Jefferson was the principal author of the Declaration of Independence, which was, and still is, one of the most radical political documents ever written.
A frequently expressed opinion in recent times is that, as Americans, we should be grateful to our government for giving us freedom of speech; and therefore we should not criticize our government, particularly in a time of war. No, Jefferson would have said – the government does not give you that right; it is yours inherently. Furthermore, it is only for the purpose of preserving that right and others that the government exists at all. And when the government fails to preserve those rights, it loses its legitimacy and has no more claim to authority over the people; the people then have the right, and in fact the duty, to “throw off such government, and to provide new guards for their future security.”
The Radicalness of the Declaration of Independence
We usually think of the Declaration in its historical context; and we tend to view it from the perspective of over two centuries of what must appear to be the inevitable existence of our government. But Jefferson began the Declaration with an appeal to universal principles – when he wrote of the nature of governments, he meant all governments, including the one that declared its independent existence on the fourth day of July in 1776.
It is “self-evident,” Jefferson wrote in the Declaration, “that all men are created equal,” that we all possess “certain inalienable rights,” and that “among these are life, liberty, and the pursuit of happiness.”
Those words are often quoted. But it is the words that follow that make the Declaration truly radical. Yet another of Jefferson’s “self-evident” truths is that “to secure these rights, governments are instituted among men, deriving their just powers from the consent of the governed; [and] that, whenever any form of government becomes destructive of these ends, it is the right of the people to alter or to abolish it.”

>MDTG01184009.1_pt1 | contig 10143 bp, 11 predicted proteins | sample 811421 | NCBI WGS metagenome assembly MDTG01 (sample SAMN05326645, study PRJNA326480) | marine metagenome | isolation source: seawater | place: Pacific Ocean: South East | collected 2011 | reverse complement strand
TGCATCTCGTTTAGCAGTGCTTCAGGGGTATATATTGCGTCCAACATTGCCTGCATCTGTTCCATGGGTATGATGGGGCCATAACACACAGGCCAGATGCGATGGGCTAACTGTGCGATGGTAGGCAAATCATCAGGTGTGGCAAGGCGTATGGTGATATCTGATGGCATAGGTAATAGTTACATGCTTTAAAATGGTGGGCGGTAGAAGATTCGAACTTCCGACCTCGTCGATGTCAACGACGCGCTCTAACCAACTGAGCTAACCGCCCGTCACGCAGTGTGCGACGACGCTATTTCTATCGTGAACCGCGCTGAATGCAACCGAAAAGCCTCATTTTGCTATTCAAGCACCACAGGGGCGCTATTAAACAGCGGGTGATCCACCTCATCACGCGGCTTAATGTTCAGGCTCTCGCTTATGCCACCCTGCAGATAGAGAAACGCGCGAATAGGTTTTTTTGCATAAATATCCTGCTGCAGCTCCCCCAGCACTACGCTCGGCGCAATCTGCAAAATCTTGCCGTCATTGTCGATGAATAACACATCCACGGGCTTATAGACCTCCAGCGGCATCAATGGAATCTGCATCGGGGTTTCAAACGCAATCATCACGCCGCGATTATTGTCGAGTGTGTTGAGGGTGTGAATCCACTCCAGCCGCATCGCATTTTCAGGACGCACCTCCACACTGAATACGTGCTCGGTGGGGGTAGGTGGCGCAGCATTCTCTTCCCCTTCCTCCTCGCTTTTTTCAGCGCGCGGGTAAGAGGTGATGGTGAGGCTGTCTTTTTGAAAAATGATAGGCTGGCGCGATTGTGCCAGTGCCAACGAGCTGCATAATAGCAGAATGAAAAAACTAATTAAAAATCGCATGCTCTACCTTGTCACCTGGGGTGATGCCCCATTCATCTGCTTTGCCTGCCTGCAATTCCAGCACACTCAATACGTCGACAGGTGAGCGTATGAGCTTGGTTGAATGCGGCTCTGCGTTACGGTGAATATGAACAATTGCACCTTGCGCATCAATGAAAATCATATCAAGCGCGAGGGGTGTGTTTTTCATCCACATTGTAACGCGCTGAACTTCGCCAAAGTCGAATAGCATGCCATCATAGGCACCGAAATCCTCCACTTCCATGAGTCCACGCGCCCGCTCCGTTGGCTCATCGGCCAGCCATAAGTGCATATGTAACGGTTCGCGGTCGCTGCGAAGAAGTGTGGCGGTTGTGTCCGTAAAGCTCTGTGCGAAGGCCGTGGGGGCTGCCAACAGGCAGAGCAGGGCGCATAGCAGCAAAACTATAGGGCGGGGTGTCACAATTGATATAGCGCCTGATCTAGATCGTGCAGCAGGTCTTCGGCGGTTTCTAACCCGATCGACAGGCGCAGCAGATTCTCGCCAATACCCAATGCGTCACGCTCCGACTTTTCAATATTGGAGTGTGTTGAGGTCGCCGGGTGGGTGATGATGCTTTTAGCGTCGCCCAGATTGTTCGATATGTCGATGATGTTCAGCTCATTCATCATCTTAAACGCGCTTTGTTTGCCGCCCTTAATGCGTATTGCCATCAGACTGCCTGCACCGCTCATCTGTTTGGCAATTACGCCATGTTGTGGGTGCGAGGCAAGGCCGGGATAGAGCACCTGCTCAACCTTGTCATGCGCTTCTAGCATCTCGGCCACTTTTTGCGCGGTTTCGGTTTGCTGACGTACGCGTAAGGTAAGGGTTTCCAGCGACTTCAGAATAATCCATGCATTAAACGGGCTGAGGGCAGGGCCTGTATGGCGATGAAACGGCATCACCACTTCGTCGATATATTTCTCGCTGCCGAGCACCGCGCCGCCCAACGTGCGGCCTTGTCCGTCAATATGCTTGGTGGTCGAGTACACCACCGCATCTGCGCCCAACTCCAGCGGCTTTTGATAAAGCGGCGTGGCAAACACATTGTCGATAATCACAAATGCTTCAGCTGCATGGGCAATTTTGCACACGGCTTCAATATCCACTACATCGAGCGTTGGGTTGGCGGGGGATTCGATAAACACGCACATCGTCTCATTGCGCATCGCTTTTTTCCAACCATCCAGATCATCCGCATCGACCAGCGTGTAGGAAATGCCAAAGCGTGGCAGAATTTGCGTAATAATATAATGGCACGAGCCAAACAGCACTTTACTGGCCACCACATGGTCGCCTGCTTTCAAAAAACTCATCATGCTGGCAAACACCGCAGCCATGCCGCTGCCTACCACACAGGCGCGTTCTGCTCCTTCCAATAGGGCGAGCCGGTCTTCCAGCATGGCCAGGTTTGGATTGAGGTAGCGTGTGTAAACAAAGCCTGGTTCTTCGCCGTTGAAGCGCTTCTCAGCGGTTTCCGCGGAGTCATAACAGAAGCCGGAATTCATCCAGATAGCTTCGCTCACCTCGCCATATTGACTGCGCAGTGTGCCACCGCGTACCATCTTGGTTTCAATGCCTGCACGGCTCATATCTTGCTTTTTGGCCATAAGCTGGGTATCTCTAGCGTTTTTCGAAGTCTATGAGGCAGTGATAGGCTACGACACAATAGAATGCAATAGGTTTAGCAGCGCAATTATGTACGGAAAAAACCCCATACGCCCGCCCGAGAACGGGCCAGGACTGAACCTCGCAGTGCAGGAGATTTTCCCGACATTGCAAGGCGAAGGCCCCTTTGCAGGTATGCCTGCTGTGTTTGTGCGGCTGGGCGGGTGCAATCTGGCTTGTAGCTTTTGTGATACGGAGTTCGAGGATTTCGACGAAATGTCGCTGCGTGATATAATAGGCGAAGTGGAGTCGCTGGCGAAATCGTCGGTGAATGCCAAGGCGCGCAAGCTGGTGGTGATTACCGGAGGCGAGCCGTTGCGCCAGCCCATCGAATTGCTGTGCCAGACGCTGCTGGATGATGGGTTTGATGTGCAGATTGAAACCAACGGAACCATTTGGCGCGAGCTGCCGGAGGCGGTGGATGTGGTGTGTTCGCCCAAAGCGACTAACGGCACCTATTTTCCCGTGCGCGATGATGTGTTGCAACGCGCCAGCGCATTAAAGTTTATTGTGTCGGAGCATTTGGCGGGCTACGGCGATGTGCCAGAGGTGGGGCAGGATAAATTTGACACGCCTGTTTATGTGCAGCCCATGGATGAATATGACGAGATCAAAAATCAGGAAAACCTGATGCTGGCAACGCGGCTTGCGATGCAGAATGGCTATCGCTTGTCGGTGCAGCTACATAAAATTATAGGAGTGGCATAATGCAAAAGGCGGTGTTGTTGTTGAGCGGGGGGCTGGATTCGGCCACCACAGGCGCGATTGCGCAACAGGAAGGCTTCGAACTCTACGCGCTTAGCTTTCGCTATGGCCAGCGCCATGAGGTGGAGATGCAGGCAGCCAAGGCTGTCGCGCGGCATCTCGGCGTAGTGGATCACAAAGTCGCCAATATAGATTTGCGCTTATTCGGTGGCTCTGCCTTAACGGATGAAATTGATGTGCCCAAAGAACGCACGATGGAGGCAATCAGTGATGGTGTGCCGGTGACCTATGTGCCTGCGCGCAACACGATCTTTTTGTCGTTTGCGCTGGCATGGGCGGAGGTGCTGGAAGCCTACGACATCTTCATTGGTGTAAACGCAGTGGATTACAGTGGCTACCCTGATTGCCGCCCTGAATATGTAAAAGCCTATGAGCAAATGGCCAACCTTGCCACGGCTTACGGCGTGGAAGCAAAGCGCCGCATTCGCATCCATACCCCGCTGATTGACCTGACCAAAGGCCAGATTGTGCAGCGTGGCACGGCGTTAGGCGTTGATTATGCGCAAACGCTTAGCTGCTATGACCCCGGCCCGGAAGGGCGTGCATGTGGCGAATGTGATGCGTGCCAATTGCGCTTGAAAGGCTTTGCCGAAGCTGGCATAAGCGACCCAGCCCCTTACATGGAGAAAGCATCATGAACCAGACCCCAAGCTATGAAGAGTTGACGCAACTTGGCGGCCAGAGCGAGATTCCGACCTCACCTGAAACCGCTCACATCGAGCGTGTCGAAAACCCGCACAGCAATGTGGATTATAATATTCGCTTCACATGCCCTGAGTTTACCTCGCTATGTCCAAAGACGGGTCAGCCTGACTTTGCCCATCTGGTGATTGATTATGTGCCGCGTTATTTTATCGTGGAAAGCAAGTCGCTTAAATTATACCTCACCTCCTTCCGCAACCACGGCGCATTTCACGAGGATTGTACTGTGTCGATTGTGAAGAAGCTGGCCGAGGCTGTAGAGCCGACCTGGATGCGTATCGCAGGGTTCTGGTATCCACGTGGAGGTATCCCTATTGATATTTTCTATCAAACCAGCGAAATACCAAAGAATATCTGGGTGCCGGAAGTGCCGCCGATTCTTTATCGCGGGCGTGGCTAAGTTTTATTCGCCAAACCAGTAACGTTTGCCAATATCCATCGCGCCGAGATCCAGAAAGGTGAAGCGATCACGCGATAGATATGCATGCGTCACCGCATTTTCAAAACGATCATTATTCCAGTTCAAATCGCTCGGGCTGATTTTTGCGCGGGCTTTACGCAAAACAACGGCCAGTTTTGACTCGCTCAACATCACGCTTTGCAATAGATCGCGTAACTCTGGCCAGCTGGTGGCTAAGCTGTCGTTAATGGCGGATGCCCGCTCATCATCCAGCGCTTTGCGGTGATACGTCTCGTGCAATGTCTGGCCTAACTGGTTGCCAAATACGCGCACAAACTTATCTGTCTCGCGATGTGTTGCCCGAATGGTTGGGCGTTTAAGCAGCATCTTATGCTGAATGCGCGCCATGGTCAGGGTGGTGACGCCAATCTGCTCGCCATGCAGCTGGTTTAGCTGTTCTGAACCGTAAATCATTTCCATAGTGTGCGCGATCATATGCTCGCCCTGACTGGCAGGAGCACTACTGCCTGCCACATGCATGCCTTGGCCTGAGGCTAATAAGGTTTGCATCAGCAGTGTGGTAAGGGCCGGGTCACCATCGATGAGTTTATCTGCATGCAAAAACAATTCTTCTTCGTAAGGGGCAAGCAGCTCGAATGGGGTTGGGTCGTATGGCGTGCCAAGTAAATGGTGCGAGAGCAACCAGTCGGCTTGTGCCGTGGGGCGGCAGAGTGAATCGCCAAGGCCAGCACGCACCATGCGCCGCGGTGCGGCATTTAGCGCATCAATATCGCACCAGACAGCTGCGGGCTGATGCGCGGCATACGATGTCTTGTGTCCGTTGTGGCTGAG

The Sovereignty of the People
Jefferson’s devotion to “the consent of the governed” and “the right of the people” was absolute. Two years before the Declaration, at a time when most Americans still felt favorably disposed toward George III, and when very few questioned the hereditary nature of royal authority, Jefferson asserted that the king was “no more than the chief officer of the people, appointed by the laws, and circumscribed with definite powers, to assist in working the great machine of government, erected for their use, and consequently subject to their superintendance.” And in his first inaugural address as president, he declared, “All, too, will bear in mind this sacred principle, that though the will of the majority is in all cases to prevail, that will to be rightful must be reasonable; that the minority possess their equal rights, which equal law must protect, and to violate would be oppression.”
Jefferson was an idealist, and also an optimist – as most idealists are. He recognized the realities of political life, but even in the face of the most dismal realities, he maintained his faith in the inherent rights of the individual. He wrote, in 1774, “instead of subjecting the military to the civil powers, his majesty has expressly made the civil subordinate to the military. But can his majesty thus put down all law under his feet? Can he erect a power superior to that which erected himself? He has done it indeed by force; but let him remember that force cannot give right.” And he went on to affirm: “The God who gave us life gave us liberty at the same time; the hand of force may destroy, but cannot disjoin them.”